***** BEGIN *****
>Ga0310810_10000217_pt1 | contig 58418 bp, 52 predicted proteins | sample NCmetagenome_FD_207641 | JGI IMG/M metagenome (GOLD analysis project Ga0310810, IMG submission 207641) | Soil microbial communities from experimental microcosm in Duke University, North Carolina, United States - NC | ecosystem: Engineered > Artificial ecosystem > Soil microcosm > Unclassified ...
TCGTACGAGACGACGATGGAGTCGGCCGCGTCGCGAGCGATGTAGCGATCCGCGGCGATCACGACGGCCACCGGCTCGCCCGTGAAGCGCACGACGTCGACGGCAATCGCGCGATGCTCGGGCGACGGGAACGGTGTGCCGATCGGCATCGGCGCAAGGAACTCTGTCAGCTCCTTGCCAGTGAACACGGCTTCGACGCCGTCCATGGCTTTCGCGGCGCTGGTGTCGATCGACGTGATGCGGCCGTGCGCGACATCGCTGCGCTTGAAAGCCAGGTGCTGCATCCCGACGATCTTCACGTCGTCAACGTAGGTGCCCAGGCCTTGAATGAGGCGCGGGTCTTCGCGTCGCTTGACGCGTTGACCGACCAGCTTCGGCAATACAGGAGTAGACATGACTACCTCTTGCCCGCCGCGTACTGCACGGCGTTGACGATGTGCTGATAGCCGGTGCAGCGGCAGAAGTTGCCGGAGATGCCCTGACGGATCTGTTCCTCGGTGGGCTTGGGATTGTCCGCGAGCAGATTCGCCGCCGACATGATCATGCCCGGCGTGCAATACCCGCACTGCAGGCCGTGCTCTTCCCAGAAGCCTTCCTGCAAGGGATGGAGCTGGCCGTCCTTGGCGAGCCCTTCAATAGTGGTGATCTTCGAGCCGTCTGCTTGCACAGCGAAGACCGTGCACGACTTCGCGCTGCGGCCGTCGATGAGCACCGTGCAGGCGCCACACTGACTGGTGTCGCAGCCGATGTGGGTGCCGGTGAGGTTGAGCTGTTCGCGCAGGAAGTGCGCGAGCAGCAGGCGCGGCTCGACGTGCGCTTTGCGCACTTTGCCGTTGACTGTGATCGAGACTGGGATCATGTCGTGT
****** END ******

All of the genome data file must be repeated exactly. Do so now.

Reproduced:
>Ga0310810_10000217_pt1 | contig 58418 bp, 52 predicted proteins | sample NCmetagenome_FD_207641 | JGI IMG/M metagenome (GOLD analysis project Ga0310810, IMG submission 207641) | Soil microbial communities from experimental microcosm in Duke University, North Carolina, United States - NC | ecosystem: Engineered > Artificial ecosystem > Soil microcosm > Unclassified ...
TCGTACGAGACGACGATGGAGTCGGCCGCGTCGCGAGCGATGTAGCGATCCGCGGCGATCACGACGGCCACCGGCTCGCCCGTGAAGCGCACGACGTCGACGGCAATCGCGCGATGCTCGGGCGACGGGAACGGTGTGCCGATCGGCATCGGCGCAAGGAACTCTGTCAGCTCCTTGCCAGTGAACACGGCTTCGACGCCGTCCATGGCTTTCGCGGCGCTGGTGTCGATCGACGTGATGCGGCCGTGCGCGACATCGCTGCGCTTGAAAGCCAGGTGCTGCATCCCGACGATCTTCACGTCGTCAACGTAGGTGCCCAGGCCTTGAATGAGGCGCGGGTCTTCGCGTCGCTTGACGCGTTGACCGACCAGCTTCGGCAATACAGGAGTAGACATGACTACCTCTTGCCCGCCGCGTACTGCACGGCGTTGACGATGTGCTGATAGCCGGTGCAGCGGCAGAAGTTGCCGGAGATGCCCTGACGGATCTGTTCCTCGGTGGGCTTGGGATTGTCCGCGAGCAGATTCGCCGCCGACATGATCATGCCCGGCGTGCAATACCCGCACTGCAGGCCGTGCTCTTCCCAGAAGCCTTCCTGCAAGGGATGGAGCTGGCCGTCCTTGGCGAGCCCTTCAATAGTGGTGATCTTCGAGCCGTCTGCTTGCACAGCGAAGACCGTGCACGACTTCGCGCTGCGGCCGTCGATGAGCACCGTGCAGGCGCCACACTGACTGGTGTCGCAGCCGATGTGGGTGCCGGTGAGGTTGAGCTGTTCGCGCAGGAAGTGCGCGAGCAGCAGGCGCGGCTCGACGTGCGCTTTGCGCACTTTGCCGTTGACTGTGATCGAGACTGGGATCATGTCGTGT